I’m a Justin Amash fan.

There. I said it. I’m not voting for him, ever. However. . .

This Politico piece, by Tim Alberta, about Amash is very insightful. For anyone who is tempted to think that he’s on your side because he’s against Donald Trump, don’t. However, he has a lot of great things to say about partisanship and economic disaster recovery. The piece is also a flash reminder of how sexist our politics are.

Amash spends four paragraphs hitting the nail squarely on the head about the similarities and differences between Biden and Trump and Democrats and Republicans. He sounds an awful lot like left-wing activists who complain that there is no difference between the parties. His comments about purity are particularly striking:

“When you get on the wrong side of people on the left, a lot of it sounds like things I hear from people on the right.”

“What they don’t recognize is that [Trump]’s a creature of this system where everyone is hyperpartisan and hates each other and where they’re told repeatedly, ‘If you don’t vote for our party nominee, you are selling out your family, your friends, your country to these people who want to destroy it.’ And that’s what both sides are told.”

Don’t worry. I’ll do everything I can this year to #VoteBlueNoMatterWho. But it has to be said: the polarization is not just their fault. We have purity tests too.

The surprising part of the interview was Amash’s advocacy for handing out cash. He has (justified) harsh criticism for the tendency of relief plans to reward giant corporations and wealthy donors of both major parties. The surprising part for a libertarian was this:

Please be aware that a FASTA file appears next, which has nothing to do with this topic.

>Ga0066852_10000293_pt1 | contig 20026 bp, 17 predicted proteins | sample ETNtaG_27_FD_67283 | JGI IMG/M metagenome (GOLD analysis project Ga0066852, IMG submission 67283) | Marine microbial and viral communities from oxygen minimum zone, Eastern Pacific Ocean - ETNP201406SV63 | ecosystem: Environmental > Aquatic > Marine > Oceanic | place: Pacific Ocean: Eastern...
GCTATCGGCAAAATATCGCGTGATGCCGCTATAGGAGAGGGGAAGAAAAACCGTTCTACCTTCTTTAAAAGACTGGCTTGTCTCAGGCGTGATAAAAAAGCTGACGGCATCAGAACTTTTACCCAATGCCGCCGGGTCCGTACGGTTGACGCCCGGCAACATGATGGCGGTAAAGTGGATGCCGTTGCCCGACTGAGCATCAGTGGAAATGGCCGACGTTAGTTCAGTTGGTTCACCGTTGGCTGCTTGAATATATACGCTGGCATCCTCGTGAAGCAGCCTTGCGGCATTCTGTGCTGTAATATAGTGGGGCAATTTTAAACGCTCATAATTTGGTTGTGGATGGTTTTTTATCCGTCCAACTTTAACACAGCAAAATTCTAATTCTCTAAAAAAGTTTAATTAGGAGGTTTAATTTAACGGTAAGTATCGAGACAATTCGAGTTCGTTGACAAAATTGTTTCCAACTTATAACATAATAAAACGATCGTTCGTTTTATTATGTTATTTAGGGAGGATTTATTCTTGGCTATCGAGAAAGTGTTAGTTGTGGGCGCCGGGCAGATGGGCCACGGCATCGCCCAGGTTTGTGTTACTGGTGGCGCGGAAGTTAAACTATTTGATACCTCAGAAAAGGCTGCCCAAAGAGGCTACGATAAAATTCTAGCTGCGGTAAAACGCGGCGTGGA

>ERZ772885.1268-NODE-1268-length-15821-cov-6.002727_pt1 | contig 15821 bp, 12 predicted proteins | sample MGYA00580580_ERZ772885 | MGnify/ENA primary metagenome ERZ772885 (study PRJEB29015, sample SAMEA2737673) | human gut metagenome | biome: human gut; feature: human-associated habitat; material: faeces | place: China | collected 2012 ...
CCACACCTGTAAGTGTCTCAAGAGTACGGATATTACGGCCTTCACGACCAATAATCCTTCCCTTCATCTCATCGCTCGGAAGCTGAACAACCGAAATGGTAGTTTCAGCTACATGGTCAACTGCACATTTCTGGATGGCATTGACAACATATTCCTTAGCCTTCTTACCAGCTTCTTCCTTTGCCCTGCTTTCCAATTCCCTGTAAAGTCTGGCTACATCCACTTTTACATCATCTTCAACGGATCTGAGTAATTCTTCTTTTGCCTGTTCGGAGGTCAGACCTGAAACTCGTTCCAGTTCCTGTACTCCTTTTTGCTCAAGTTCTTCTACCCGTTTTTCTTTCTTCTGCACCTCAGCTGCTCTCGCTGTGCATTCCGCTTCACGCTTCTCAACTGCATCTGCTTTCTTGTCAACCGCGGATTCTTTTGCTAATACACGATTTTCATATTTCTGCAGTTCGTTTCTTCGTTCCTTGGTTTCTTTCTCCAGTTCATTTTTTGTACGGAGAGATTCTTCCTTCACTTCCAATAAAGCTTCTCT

“If they did something like, let’s just send everyone some money, direct cash payments, as I suggested, universal monthly cash relief, there’s only one constituency for that. That’s the entire public. And they’re not getting much out of that in terms of politics.”

What populist, progressive, capitalism-questioning, near-socialist doesn’t love that idea?? (He lost me a little later on, with the typical ultra-conservative disparagement of the role of the federal government and the UN.)

Finally, another significant part of the piece is less about Amash and more about the sexism in politics. He spends most of a long paragraph talking about how great he is. He starts six sentences with “I am [something great about Justin Amash.]” What would we say about a woman who started six sentences in one paragraph with “I” instead of “we?” And listed all kinds of ways she’s great? Spoiler alert: it wouldn’t be that she’s a great leader.

In a time when everything is us vs. them, I hardly expected to have so much in common with a libertarian, right-wing, Tea Party, Freedom Caucus true believer. But here we are.